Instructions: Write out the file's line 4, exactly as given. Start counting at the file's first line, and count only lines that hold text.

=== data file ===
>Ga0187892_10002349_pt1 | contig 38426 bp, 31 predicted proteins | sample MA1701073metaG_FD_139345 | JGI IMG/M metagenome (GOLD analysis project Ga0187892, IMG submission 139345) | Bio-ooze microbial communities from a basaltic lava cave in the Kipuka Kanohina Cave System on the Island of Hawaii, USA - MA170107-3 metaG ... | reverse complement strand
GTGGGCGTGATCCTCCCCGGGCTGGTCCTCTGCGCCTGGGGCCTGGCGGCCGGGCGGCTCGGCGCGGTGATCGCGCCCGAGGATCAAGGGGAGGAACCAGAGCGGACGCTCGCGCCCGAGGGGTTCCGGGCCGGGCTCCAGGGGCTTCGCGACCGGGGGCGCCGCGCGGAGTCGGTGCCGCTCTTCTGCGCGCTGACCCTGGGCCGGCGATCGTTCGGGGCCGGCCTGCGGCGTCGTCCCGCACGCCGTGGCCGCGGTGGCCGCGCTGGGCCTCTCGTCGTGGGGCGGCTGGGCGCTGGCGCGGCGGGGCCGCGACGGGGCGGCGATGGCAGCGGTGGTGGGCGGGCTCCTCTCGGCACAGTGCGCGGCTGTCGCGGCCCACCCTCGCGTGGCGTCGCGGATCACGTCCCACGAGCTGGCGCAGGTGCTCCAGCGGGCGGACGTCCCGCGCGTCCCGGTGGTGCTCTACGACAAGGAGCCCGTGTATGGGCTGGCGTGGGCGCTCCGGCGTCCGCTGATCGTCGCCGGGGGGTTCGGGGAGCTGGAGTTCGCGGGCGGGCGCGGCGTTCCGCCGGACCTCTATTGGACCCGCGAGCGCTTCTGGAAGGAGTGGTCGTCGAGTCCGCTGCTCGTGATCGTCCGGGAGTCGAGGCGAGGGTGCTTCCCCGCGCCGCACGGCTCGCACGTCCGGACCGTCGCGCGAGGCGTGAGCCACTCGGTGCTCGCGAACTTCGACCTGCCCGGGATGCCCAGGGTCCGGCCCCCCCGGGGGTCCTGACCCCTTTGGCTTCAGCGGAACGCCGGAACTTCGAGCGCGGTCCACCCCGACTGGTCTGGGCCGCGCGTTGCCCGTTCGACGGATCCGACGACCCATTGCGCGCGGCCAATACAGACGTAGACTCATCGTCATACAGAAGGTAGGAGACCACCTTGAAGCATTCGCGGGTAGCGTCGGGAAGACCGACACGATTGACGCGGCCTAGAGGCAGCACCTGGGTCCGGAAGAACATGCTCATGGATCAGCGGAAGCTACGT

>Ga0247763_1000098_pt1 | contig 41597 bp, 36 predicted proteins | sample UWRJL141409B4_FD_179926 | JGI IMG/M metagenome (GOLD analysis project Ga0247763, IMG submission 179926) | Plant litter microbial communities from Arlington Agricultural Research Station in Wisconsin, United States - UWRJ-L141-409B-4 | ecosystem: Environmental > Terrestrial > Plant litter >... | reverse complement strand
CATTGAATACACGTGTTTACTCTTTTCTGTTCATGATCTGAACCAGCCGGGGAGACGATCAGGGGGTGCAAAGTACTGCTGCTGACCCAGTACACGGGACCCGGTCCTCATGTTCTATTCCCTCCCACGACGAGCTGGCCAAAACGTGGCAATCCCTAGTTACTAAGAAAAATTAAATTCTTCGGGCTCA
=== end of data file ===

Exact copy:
CATTGAATACACGTGTTTACTCTTTTCTGTTCATGATCTGAACCAGCCGGGGAGACGATCAGGGGGTGCAAAGTACTGCTGCTGACCCAGTACACGGGACCCGGTCCTCATGTTCTATTCCCTCCCACGACGAGCTGGCCAAAACGTGGCAATCCCTAGTTACTAAGAAAAATTAAATTCTTCGGGCTCA